Wholistic Healing at Ilula Hospital

Date posted: Thursday 05 April 2018

On Maundy Thursday, March 29th, I had the opportunity to accompany 40 members of the DIRA staff on a diaconal visit to Ilula Hospital and to the homes of some of their palliative patients. (Palliative patients are those with chronic disease.) The purpose of the patient visits was to provide them with supplies and necessities that were donated by the staff. All the donations, which included items such as clothing, blankets, sheets, sugar, and soap, were blessed at the diocese office before being taken to Ilula.
Once we arrived at the hospital we listened to a presentation about Ilula's palliative care team, which provides physical, mental, and spiritual care to its patients. Members of the team include doctors, nurses, social workers, and a pastor. Ilula Hospital is the only hospital in the Iringa Region that provides palliative care; they have 750 patients under their care, with 100 of them being in Ilula itself. The team was given a pickup truck to reach the other patients that live further from the hospital; still, due to the number of patients under their care, they must restrict their services to the Kilolo District of Iringa.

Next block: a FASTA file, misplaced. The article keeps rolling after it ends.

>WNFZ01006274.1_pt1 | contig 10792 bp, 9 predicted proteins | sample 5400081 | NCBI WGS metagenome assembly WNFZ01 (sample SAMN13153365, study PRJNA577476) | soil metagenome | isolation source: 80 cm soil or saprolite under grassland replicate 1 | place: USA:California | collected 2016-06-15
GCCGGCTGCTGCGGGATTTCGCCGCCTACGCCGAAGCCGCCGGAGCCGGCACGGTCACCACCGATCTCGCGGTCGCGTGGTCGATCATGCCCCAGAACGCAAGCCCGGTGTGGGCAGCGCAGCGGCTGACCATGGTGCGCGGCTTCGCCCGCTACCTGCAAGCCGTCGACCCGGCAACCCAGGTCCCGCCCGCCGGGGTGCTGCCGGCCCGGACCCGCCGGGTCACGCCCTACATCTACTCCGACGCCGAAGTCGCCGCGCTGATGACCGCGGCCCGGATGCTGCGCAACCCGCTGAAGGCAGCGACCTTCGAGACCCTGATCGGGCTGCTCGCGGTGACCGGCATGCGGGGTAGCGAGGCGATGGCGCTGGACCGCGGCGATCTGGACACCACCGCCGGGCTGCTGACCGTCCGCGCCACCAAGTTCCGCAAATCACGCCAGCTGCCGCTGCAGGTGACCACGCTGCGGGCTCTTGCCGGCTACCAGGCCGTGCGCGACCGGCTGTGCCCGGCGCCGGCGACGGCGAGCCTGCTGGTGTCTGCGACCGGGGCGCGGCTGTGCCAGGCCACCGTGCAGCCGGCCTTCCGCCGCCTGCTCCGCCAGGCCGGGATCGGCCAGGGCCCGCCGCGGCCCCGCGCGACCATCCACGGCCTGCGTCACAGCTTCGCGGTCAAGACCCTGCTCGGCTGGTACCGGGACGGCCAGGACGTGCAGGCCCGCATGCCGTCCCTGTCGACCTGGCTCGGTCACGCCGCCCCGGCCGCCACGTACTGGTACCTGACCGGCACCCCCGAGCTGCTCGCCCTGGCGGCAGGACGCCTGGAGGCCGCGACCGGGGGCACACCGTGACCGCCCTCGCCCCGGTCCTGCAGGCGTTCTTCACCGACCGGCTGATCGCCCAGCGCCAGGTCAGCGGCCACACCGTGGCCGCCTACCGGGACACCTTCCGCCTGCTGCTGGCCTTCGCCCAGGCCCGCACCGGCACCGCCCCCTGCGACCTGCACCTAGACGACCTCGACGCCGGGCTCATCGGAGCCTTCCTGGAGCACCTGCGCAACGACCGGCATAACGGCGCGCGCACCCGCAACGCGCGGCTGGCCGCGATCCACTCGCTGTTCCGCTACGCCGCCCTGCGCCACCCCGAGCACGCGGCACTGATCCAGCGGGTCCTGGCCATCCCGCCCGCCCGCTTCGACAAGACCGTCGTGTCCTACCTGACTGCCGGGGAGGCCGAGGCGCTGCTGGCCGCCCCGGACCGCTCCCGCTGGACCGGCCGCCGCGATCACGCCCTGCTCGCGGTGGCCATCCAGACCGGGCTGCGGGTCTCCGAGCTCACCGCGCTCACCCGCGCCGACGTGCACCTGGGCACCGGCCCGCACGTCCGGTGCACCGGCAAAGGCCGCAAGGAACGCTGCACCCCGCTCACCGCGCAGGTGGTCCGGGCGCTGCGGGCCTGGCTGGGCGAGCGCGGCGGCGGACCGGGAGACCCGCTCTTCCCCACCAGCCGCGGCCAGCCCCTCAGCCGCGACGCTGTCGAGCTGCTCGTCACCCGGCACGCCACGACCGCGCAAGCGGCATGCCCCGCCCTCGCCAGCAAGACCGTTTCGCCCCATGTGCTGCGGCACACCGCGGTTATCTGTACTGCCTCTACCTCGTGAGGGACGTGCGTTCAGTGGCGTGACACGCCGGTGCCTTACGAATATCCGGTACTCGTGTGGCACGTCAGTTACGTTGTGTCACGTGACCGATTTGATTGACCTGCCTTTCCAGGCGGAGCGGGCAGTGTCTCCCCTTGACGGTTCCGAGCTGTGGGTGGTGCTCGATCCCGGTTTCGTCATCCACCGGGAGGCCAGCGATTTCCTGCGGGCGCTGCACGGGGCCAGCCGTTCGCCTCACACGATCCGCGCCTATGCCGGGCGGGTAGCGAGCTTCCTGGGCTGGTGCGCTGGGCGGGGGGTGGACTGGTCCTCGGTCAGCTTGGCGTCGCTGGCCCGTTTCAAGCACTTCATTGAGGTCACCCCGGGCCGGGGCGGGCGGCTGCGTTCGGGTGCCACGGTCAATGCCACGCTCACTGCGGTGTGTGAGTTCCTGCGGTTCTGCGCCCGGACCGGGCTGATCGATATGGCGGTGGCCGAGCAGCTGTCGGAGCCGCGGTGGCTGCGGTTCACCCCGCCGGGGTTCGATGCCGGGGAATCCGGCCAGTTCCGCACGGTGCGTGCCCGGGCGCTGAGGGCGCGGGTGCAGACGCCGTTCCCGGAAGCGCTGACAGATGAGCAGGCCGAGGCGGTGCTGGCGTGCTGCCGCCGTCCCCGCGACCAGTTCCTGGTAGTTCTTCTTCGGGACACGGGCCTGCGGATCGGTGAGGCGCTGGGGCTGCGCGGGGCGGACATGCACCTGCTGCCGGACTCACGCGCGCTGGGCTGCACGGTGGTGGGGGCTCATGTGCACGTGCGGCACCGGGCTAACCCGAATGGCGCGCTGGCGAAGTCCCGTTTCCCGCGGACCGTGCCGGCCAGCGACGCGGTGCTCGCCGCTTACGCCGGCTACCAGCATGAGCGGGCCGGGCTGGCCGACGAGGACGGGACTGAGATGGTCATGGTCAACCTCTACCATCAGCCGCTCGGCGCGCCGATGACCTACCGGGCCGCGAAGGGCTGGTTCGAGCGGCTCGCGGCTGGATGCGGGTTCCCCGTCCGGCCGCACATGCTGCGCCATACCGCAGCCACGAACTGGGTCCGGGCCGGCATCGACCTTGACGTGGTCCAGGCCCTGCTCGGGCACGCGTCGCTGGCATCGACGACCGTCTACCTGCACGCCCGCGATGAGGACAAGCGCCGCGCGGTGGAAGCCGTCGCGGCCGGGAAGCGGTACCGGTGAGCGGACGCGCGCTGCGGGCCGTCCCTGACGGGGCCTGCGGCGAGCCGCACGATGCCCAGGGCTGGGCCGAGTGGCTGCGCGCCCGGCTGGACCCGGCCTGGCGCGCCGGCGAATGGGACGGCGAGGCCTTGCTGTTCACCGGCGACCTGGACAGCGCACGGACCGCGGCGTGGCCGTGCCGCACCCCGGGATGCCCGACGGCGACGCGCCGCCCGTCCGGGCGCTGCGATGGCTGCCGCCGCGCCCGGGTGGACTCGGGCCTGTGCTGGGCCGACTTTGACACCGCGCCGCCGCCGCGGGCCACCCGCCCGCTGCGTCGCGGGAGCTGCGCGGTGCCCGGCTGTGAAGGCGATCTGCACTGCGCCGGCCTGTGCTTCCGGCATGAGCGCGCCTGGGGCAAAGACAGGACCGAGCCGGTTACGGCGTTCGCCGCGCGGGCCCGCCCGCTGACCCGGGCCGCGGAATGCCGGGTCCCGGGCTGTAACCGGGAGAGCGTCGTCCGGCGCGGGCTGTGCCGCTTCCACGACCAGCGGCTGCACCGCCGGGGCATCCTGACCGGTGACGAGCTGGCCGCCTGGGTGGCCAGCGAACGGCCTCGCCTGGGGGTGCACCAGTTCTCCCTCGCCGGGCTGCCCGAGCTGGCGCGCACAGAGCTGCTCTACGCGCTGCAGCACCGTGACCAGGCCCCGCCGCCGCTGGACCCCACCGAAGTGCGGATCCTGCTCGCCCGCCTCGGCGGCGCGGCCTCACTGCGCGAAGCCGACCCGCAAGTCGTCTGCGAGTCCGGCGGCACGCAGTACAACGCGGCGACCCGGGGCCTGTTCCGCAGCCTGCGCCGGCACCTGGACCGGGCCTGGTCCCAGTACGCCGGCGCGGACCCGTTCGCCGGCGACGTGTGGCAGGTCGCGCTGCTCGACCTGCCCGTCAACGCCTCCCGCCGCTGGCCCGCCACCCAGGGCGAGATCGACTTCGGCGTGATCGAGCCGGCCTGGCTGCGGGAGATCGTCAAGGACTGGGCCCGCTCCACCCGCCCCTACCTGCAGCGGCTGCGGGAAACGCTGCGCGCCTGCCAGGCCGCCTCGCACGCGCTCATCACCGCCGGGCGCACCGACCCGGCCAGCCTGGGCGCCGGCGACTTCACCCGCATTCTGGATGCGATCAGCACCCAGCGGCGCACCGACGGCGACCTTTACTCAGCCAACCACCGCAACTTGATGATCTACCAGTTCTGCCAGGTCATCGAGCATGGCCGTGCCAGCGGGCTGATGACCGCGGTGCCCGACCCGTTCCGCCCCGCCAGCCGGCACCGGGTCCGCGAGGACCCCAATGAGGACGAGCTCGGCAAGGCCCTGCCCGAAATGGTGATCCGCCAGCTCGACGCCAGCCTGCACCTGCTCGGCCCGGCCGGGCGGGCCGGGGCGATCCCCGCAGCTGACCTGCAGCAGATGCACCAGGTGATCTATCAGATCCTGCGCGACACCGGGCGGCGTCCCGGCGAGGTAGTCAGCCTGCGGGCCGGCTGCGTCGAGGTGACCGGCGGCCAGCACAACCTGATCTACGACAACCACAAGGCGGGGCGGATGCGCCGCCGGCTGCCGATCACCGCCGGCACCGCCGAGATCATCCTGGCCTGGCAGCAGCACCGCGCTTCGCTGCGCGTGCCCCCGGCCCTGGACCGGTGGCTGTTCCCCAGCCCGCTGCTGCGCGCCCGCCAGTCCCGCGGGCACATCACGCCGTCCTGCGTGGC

We visited four patients in their homes. The first patient was a woman with diabetes and high blood pressure who is raising her two grandsons. The boys would like to go to school but must instead work to bring money into the household. Another one of the patients was a woman with three children in school who was diagnosed with breast cancer (for which there is no treatment in Tanzania) last month. Her husband died last year of cancer. What many of these palliative patients have in common is a loss of hope. The palliative care team provides not only the medical care they need but assistance with their social circumstances (which sometimes includes financial assistance) and spiritual support.
The Maundy Thursday visits were uplifting for me. As a nurse, I know that a patient's life circumstances can affect their physical health and limit their chances for healing. I am very happy to know that wholistic care is available to Ilula patients. What a blessing they offer!
Deacon April Trout
BKB Program Coordinator